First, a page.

Natural Hazards

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Ethics and Geosciences: discovering the International Association for Promoting Geoethics

Ethics and Geosciences: discovering the International Association for Promoting Geoethics

Geoscientists do not have to deal only with technical matters, but have to think also about the ethical implications related to their discipline. To increase the awareness of researchers on the ethical aspects of their activities, it has been created the International Association for Promoting Geoethics (IAPG). To better understand what geoethics and the IAPG are, we interviewed Silvia Peppoloni, founder member and Secretary General of the association. She is researcher at the Italian Institute of Geophysics and Volcanology and her activity covers the fields of geohazards and georisks. She is also elected councillor of the IUGS – International Union of Geological Sciences (2018-2022), member of the Executive Council of the IAEG Italy – International Association of Engineering Geology and the Environment, lecturer to international conferences, editor and author of books and articles,. She has also been awarded with prizes for science communication and natural literature in 2014, 2016 and 2017.


Can you clarify what is geoethics?

Geoethics is defined as the “Research and reflection on the values that underpin appropriate behaviours and practices, wherever human activities interact with the Earth system. Geoethics deals with the ethical, social and cultural implications of geoscience knowledge, education, research, practice, and communication, and with the social role and responsibility of geoscientists in conducting their activities”.

This definition includes aspects of general ethics, research integrity, professional ethics, and environmental ethics. It reminds to geoscientists about individual ethical conduct, which is characterized by the awareness of being also a social actor, of possessing a scientific knowledge that can be put to the service of society and employed for a more functional i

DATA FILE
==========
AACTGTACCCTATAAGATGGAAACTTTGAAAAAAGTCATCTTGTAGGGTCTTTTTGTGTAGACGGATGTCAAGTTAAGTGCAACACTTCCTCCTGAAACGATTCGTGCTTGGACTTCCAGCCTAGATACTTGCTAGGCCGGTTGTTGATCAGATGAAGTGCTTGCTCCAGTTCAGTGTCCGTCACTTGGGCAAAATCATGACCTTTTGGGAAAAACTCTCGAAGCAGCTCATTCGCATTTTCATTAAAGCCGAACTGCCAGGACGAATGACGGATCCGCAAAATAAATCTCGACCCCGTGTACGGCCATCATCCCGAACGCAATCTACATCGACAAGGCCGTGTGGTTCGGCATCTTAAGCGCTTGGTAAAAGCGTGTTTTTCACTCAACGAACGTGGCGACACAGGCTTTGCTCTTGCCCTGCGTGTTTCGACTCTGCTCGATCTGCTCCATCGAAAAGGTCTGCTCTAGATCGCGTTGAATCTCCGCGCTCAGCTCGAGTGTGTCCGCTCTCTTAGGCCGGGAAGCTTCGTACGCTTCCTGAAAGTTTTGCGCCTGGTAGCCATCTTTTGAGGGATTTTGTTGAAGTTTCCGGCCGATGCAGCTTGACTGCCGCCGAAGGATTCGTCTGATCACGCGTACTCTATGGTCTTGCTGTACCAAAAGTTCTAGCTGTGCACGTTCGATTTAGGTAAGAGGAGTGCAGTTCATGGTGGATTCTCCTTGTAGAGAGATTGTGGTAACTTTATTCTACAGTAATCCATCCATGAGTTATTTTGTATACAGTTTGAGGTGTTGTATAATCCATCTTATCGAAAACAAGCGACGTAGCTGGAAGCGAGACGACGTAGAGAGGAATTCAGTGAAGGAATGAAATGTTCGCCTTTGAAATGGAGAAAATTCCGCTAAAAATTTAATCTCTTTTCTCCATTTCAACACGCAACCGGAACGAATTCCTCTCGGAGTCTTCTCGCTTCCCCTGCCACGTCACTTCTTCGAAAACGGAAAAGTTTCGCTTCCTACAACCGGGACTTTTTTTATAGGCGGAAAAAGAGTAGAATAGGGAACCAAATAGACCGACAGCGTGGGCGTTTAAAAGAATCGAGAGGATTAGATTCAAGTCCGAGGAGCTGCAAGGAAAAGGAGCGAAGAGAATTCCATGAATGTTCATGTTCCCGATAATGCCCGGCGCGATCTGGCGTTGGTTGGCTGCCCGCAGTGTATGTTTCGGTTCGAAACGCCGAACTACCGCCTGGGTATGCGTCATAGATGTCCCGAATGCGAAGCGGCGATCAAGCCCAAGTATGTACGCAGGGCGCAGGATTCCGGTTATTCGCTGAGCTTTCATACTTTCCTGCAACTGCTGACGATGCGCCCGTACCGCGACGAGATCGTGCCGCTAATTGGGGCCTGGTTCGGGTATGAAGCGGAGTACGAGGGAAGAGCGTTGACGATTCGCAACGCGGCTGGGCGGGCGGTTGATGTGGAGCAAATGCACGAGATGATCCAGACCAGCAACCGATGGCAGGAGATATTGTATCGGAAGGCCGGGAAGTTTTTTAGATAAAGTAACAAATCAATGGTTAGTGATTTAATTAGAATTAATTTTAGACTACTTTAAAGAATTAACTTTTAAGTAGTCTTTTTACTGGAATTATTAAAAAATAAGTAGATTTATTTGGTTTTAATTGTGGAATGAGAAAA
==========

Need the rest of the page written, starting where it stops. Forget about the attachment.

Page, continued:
nteraction between humans and the Earth system.


Can you introduce the IAPG and its importance?

The IAPG – International Association for Promoting Geoethics was founded in 2012 to provide a scientific, multidisciplinary platform for widening the discussion and creating awareness about ethics in the geosciences. It has now more than 1800 members in 123 countries on 5 continents. In its 5 years of activity, IAPG has worked to transform geoethics from a movement of opinion into a real scientific thought. IAPG has provided geoscientists with a set of reference values, methods and tools, able to guide their actions and increase their awareness about the importance of their role in society.

To date, IAPG has been involved in more than 80 international events and cooperates with other international organizations whose aims are complementary, such as IUGS, A

GU, GSA, GSL, AGI, IAH, AAWG. An active blog and a newsletter update members regularly on activities, publications, events. The IAPG Young Scientists Club, formed by geoscientists under 35, r

epresents the interface between the Association and early-career scientists, aimed at introducing them to geoethics but also to receive inputs from them and to know their needs, expectations, doubts. IAPG can count on 28 national sections whose purpose is to coordinate efforts in promoting geoethics and enlarging the IAPG network in each country. The IAPG has a Board of Experts, consisting of qualified geoscientists, each of them with competence on a specific th

eme such as geo-resources, georisks, engineering geology, risk communication and education, research integrity, geoparks, and geoheritage, etc. Recently, IAPG has established a Task Group on Responsible Mining, that has already produced a guiding document. In our website, there are many resources (documents, articles, books, and tools) for free download.


Can you tell more about the Statement on Geoethics and the Geoethical Promise?

The Cape Town Statement on Geoethics is an important and internationally recognized document, released by the IAPG at the end of 2016. This document summarizes fundamental values of geoethics and ethical duties of geoscientists, such as:

  • Honesty, integrity, transparency, and reliability;
  • Competence, including regular training;